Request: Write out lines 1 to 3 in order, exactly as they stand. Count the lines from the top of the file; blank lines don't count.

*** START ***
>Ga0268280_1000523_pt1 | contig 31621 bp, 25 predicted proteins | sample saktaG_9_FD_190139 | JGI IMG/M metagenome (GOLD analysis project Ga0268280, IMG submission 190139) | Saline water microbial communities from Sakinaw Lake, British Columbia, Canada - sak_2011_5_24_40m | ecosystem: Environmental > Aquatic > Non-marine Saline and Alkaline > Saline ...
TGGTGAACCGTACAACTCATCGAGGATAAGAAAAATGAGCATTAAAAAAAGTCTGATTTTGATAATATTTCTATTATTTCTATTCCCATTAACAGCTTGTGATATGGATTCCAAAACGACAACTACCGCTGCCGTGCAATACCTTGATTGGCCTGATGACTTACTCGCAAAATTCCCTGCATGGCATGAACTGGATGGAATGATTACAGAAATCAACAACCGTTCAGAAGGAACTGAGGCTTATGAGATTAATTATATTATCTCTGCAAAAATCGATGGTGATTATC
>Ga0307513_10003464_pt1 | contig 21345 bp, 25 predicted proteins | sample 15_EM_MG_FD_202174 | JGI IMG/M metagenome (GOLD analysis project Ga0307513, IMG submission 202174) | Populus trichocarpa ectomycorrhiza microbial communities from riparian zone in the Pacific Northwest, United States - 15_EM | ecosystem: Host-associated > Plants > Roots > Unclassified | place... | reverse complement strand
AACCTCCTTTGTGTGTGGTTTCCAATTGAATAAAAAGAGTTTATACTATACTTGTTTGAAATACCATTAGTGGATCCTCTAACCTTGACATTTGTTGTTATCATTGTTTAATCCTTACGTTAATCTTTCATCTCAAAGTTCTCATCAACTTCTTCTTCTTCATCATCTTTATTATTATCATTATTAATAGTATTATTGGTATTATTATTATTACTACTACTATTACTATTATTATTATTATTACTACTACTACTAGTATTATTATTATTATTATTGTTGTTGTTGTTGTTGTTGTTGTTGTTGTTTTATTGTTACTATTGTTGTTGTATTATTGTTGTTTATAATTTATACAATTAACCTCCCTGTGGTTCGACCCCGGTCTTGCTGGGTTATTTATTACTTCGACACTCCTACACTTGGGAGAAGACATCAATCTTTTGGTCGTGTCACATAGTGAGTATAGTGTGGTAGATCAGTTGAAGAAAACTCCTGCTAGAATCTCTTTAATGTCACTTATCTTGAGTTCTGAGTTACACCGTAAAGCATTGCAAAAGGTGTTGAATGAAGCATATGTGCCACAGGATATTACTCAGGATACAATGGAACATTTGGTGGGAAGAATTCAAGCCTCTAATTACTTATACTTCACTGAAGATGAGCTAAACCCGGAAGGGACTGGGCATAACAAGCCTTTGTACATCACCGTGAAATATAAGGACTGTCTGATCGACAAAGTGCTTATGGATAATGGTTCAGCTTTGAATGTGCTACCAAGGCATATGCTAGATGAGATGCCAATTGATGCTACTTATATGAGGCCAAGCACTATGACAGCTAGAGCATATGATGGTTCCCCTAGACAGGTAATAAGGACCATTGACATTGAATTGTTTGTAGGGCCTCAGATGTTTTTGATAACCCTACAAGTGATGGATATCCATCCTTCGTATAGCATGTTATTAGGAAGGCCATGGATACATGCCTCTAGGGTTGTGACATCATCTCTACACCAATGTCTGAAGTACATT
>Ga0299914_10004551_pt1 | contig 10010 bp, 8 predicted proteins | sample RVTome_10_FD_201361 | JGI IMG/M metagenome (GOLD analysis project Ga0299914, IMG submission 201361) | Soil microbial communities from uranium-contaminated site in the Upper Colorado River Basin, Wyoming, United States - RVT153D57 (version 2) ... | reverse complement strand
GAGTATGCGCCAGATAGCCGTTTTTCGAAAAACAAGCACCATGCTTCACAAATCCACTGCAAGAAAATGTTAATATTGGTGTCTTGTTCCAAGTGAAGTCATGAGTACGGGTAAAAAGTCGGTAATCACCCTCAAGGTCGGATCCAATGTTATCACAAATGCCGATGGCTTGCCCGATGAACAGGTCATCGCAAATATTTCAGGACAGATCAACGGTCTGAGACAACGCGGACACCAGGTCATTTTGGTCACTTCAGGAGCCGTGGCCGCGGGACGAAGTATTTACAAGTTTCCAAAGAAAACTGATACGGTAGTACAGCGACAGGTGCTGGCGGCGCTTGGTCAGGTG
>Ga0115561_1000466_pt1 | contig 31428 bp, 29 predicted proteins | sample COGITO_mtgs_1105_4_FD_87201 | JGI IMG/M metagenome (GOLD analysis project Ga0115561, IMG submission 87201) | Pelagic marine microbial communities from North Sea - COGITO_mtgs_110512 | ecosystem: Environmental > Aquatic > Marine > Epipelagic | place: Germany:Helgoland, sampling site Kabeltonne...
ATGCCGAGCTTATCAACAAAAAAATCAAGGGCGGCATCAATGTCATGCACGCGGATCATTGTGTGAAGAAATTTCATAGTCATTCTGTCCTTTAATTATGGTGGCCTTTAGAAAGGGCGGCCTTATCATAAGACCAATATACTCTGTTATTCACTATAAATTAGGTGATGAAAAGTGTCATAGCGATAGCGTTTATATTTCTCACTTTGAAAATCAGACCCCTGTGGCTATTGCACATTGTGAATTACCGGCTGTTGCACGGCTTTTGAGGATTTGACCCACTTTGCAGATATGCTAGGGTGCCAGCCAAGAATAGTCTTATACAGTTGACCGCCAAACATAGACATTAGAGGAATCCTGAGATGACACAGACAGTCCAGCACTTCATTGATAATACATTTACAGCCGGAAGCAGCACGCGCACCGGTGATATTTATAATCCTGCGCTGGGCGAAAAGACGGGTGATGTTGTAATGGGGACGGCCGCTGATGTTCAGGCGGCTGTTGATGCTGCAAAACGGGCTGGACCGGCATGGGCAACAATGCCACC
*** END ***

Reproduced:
>Ga0268280_1000523_pt1 | contig 31621 bp, 25 predicted proteins | sample saktaG_9_FD_190139 | JGI IMG/M metagenome (GOLD analysis project Ga0268280, IMG submission 190139) | Saline water microbial communities from Sakinaw Lake, British Columbia, Canada - sak_2011_5_24_40m | ecosystem: Environmental > Aquatic > Non-marine Saline and Alkaline > Saline ...
TGGTGAACCGTACAACTCATCGAGGATAAGAAAAATGAGCATTAAAAAAAGTCTGATTTTGATAATATTTCTATTATTTCTATTCCCATTAACAGCTTGTGATATGGATTCCAAAACGACAACTACCGCTGCCGTGCAATACCTTGATTGGCCTGATGACTTACTCGCAAAATTCCCTGCATGGCATGAACTGGATGGAATGATTACAGAAATCAACAACCGTTCAGAAGGAACTGAGGCTTATGAGATTAATTATATTATCTCTGCAAAAATCGATGGTGATTATC
>Ga0307513_10003464_pt1 | contig 21345 bp, 25 predicted proteins | sample 15_EM_MG_FD_202174 | JGI IMG/M metagenome (GOLD analysis project Ga0307513, IMG submission 202174) | Populus trichocarpa ectomycorrhiza microbial communities from riparian zone in the Pacific Northwest, United States - 15_EM | ecosystem: Host-associated > Plants > Roots > Unclassified | place... | reverse complement strand